Prior to last week’s NFL Draft, the St. Louis Post-Dispatch put together a list of the 50 worst draft choices in St. Louis Rams history.
Someone suggested that perhaps we should do the same for the Chicago Bears.
Sure, except we’re talking about a team that has existed for 93 years. The draft has only been around for 77 years, but that’s still a lot of ground to cover. And this is a franchise that has had more than its share of dubious picks, especially in the first round.
We need to narrow this down a little to say, maybe the 10 worst first-round picks of the past 50 years.
The Bears, perhaps more than any other team, have a feast-or-famine history in the first round. In 1965, they took Gale Sayers and Dick Butkus with back-to-back picks. From 1975-87, they may have had the best sustained run of first-rounders of any team ever.
But they also have taken more than their share of injury-prone offensive linemen, underachieving running backs, under-talented quarterbacks and under-motivated defensive linemen.
Our top 10 Bears busts:
• Dave Behrman, C, Michigan State (1963): He was the 11th player chosen, but he never even played for the Bears, signing with Buffalo of the rival AFL. He only lasted three years there.
• George Rice, DT, LSU (1966): Like Behrman, he was lured away by AFL money, which might have been a blessing. He played four uneventful seasons with Houston.
• Loyd Phillips, DE, Arkansas (1967): He was the 10th player chosen and he never became a starter although he did play in 32 games in three years in the NFL.
• Mike Hull, RB, USC (1968): The Bears made him the 16th overall pick and he managed to hang around the NFL for seven years without ever starting a game. Career total: 207 yards rushing, an average of 2.3 per game.
• Joe Moore, RB, Missouri (1971): He seemingly never was healthy after the Bears made him the 11th pick. He rushed for 281 yards and never scored a touchdown in two NFL seasons.
• Lionel Antoine, OT, Southern Illinois (1972): He was a sleeper pick at No. 3 overall and he never really woke up to what it took to play in the NFL. He started just nine games in six years.
• Stan Thomas, OT, Texas (1991): He showed early promise, starting seven games as a rookie. He never started another one in four seasons with the Bears and Oilers.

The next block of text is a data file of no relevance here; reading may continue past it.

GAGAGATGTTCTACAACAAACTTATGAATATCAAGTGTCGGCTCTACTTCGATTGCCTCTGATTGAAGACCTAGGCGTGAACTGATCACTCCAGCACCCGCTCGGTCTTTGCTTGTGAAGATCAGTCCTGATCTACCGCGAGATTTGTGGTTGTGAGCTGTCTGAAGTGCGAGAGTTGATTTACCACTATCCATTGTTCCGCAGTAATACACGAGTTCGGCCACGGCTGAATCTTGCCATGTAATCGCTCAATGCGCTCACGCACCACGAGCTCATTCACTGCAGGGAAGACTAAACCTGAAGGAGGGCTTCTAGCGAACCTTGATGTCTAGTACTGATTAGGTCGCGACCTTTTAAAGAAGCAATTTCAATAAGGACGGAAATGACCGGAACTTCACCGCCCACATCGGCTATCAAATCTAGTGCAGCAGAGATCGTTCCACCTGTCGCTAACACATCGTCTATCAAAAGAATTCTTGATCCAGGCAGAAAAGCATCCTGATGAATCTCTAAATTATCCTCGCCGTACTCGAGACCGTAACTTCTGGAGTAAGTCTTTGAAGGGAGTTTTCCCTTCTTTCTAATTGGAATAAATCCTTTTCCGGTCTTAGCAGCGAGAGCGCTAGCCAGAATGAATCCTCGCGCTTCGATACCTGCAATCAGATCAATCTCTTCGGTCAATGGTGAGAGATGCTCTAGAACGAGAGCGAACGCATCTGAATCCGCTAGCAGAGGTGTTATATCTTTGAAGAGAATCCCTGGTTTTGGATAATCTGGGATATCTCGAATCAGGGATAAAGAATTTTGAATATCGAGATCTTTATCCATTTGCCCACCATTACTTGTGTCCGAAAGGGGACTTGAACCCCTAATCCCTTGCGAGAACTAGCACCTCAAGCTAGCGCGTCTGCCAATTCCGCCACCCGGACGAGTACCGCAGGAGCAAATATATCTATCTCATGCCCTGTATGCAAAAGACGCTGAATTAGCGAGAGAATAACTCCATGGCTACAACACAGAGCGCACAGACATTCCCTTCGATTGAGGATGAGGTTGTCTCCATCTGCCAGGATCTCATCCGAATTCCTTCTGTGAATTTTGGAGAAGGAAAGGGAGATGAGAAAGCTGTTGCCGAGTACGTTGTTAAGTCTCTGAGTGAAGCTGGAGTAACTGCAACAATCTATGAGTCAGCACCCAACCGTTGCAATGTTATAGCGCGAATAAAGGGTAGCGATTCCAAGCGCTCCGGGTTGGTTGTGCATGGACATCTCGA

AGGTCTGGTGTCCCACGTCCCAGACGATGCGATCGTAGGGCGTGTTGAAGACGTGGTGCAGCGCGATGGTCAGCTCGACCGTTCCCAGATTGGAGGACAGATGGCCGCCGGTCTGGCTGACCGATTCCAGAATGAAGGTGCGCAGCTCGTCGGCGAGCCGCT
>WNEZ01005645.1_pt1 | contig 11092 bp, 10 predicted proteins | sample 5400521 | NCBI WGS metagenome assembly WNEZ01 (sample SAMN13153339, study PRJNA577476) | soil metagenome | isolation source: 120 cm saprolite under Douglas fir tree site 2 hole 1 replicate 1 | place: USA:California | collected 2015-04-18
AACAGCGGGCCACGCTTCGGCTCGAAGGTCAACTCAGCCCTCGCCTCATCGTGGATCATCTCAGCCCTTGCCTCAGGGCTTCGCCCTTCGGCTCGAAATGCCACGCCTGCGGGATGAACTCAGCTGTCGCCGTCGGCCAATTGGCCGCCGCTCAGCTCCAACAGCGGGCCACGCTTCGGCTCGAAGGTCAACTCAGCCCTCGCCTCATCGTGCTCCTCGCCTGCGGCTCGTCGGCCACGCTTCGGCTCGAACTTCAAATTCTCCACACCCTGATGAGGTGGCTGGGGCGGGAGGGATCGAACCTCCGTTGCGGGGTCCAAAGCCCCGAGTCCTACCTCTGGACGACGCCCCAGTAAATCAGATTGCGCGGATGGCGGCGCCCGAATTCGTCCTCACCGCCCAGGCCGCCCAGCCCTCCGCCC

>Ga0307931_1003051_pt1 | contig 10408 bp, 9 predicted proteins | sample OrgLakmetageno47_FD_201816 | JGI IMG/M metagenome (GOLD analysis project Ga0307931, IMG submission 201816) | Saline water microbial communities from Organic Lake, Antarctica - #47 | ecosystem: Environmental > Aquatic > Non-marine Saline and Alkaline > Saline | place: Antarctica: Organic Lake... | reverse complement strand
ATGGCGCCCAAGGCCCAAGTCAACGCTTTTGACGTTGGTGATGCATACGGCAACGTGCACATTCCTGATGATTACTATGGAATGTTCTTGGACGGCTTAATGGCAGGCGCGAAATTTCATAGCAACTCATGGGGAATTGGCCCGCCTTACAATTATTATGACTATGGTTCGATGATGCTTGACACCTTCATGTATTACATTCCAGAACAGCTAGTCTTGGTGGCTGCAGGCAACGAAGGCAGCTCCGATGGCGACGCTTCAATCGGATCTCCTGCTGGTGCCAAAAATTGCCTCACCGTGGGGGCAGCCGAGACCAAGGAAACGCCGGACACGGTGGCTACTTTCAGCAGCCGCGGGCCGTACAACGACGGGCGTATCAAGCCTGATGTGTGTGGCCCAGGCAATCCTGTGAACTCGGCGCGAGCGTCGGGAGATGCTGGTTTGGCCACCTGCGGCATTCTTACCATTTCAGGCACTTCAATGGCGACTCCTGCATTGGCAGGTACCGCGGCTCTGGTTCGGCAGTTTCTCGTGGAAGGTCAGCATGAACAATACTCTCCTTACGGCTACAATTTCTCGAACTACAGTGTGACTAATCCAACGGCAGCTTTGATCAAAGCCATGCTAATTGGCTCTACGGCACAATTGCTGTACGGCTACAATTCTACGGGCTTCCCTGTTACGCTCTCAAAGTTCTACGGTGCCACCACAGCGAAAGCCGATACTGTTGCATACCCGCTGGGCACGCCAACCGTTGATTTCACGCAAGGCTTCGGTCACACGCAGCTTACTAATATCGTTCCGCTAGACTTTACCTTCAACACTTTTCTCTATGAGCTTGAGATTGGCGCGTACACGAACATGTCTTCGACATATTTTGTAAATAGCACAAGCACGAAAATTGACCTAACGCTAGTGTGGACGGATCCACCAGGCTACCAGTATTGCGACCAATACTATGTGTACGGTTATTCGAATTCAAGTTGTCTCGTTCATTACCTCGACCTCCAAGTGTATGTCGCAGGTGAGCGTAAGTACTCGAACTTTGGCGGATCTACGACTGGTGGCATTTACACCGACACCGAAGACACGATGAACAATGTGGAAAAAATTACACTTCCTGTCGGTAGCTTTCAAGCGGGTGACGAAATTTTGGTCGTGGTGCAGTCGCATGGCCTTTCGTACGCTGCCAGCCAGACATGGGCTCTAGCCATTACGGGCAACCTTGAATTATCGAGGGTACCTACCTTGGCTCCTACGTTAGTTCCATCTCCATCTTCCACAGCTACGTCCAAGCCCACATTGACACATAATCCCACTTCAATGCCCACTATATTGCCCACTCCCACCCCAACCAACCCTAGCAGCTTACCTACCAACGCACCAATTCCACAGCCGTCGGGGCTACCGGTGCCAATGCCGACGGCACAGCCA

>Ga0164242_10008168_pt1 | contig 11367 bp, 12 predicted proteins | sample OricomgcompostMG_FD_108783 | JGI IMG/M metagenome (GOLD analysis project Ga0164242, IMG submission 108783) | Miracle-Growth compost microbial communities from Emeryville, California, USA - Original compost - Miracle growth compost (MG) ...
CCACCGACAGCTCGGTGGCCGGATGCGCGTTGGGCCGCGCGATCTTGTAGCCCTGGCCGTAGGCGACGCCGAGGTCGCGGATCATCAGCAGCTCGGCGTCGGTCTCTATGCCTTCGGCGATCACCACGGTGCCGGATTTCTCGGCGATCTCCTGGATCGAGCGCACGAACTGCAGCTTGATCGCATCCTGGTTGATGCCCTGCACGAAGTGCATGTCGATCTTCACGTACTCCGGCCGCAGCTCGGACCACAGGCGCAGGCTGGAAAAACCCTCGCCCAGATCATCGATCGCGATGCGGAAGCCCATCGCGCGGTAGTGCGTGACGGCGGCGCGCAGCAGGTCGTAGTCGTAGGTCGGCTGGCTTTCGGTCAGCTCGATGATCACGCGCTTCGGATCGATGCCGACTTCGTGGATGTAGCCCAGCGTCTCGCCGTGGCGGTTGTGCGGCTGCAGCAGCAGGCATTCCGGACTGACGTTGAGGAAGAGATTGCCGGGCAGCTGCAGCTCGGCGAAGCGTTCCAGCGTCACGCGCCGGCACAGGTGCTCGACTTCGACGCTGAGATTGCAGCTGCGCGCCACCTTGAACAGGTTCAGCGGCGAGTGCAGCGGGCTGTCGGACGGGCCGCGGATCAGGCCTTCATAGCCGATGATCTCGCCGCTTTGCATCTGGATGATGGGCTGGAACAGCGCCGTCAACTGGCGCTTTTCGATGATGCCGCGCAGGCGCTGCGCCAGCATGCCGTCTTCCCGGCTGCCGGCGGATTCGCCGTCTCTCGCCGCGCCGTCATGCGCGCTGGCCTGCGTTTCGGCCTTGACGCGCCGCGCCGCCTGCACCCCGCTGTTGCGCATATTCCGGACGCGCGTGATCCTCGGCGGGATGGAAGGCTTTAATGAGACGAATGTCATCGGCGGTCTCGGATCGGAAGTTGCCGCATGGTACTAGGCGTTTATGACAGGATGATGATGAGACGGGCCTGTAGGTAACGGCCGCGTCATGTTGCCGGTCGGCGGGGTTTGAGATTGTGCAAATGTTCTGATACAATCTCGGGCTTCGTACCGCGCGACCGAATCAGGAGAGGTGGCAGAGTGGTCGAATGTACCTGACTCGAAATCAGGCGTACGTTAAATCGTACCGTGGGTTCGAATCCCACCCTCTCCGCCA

• Curtis Enis, RB, Penn State (1998): Chosen fifth overall, he did rush for 916 yards and catch 45 passes in his second pro season. But by the end of his third season he was finished.
• Cade McNown, QB, UCLA (1999): He was the 12th overall pick (and the fifth quarterback selected) that year. When the Bears cut him two years later, no one picked him up. It’s small consolation that one of the four QBs taken ahead of him (Akili Smith) was a bigger bust than he was.
• Michael Haynes, DE, Penn State (2003): The Bears took him with the 14th overall pick (two picks before the Steelers drafted Troy Polamalu). He hung around for three years, started four games, then was done.
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Hopefully, the Bears’ No. 1 pick Thursday, offensive lineman Kyle Long of Oregon, won’t end up on that list down the road. But he’s got a shot at it.
He has great bloodlines – he’s the son of former Oakland icon Howie Long – but he started just five games at Oregon. He’s obviously an exceptional athlete for a guy who is 6-foot-6, 313 pounds, but he constitutes a giant roll of the dice.
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We mentioned that the Bears did really well with first-round picks from 1975-87. The 14 players they took No. 1 in that stretch each started 74 or more games in the NFL. Ten of the 14 played 10 or more years in the league. Nine played in at least one Pro Bowl. And nine of them started on arguably the best team in NFL history.
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It might have happened, but we can’t recall another school that named its football press box after its sports information director while the guy was still on the job.
Then again, there can’t have been too many SIDs who served their school more loyally and effectively than Dave Wrath has at Augustana College.
Augie’s announcement last week that its new press facility will be named for Wrath was altogether fitting and richly deserved.
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Long-time Drake University SID Mike Mahon recalled that 19 years ago this weekend, Olympic legend Carl Lewis made his first appearance at the Drake Relays in Des Moines.
Lewis actually was nearing the end of his career at that point, but he marveled at the crowds he encountered at Drake, indicating they were among the most attentive and enthusiastic he’d ever come across.
Mahon wrote that after Lewis won the 100 meters, he took a victory lap that lasted nearly 10 minutes, encircling the stadium giving high fives to everyone he encountered.
“If I had the time and ability, I’d like to have slapped everyone’s hands,’’ Lewis said.